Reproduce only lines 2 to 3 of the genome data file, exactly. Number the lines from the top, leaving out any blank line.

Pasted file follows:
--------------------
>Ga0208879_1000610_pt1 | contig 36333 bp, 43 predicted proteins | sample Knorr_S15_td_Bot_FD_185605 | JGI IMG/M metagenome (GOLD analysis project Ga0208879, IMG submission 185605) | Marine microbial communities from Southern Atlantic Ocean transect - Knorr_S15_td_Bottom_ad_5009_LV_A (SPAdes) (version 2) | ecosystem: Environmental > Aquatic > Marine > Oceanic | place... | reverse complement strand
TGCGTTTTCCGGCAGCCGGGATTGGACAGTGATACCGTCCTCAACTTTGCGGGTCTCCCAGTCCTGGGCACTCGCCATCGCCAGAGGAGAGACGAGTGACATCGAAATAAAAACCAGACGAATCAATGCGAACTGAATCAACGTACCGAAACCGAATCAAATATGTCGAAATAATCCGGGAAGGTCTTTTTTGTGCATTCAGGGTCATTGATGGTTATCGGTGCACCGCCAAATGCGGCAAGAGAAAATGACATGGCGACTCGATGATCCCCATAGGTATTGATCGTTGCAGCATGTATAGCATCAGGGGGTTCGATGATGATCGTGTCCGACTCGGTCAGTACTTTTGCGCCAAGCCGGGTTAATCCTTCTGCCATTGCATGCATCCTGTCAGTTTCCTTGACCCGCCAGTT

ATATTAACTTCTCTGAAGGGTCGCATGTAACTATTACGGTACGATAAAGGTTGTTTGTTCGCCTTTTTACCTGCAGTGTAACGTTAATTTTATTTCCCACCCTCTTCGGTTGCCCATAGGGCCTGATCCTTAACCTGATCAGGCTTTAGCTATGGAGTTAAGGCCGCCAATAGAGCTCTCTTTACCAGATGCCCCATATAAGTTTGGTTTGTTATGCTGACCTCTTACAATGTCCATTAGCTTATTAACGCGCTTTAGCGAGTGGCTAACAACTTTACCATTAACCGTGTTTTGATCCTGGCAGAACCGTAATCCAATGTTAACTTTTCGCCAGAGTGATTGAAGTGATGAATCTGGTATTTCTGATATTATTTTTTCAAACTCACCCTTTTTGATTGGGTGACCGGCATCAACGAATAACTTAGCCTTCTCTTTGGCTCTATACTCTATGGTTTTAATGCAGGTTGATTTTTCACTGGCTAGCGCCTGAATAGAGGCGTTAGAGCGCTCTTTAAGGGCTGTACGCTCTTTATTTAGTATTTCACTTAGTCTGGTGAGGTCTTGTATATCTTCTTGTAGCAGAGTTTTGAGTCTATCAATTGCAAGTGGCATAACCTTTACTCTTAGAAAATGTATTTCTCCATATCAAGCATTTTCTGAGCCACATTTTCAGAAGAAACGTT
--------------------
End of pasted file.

TGCGTTTTCCGGCAGCCGGGATTGGACAGTGATACCGTCCTCAACTTTGCGGGTCTCCCAGTCCTGGGCACTCGCCATCGCCAGAGGAGAGACGAGTGACATCGAAATAAAAACCAGACGAATCAATGCGAACTGAATCAACGTACCGAAACCGAATCAAATATGTCGAAATAATCCGGGAAGGTCTTTTTTGTGCATTCAGGGTCATTGATGGTTATCGGTGCACCGCCAAATGCGGCAAGAGAAAATGACATGGCGACTCGATGATCCCCATAGGTATTGATCGTTGCAGCATGTATAGCATCAGGGGGTTCGATGATGATCGTGTCCGACTCGGTCAGTACTTTTGCGCCAAGCCGGGTTAATCCTTCTGCCATTGCATGCATCCTGTCAGTTTCCTTGACCCGCCAGTT

ATATTAACTTCTCTGAAGGGTCGCATGTAACTATTACGGTACGATAAAGGTTGTTTGTTCGCCTTTTTACCTGCAGTGTAACGTTAATTTTATTTCCCACCCTCTTCGGTTGCCCATAGGGCCTGATCCTTAACCTGATCAGGCTTTAGCTATGGAGTTAAGGCCGCCAATAGAGCTCTCTTTACCAGATGCCCCATATAAGTTTGGTTTGTTATGCTGACCTCTTACAATGTCCATTAGCTTATTAACGCGCTTTAGCGAGTGGCTAACAACTTTACCATTAACCGTGTTTTGATCCTGGCAGAACCGTAATCCAATGTTAACTTTTCGCCAGAGTGATTGAAGTGATGAATCTGGTATTTCTGATATTATTTTTTCAAACTCACCCTTTTTGATTGGGTGACCGGCATCAACGAATAACTTAGCCTTCTCTTTGGCTCTATACTCTATGGTTTTAATGCAGGTTGATTTTTCACTGGCTAGCGCCTGAATAGAGGCGTTAGAGCGCTCTTTAAGGGCTGTACGCTCTTTATTTAGTATTTCACTTAGTCTGGTGAGGTCTTGTATATCTTCTTGTAGCAGAGTTTTGAGTCTATCAATTGCAAGTGGCATAACCTTTACTCTTAGAAAATGTATTTCTCCATATCAAGCATTTTCTGAGCCACATTTTCAGAAGAAACGTT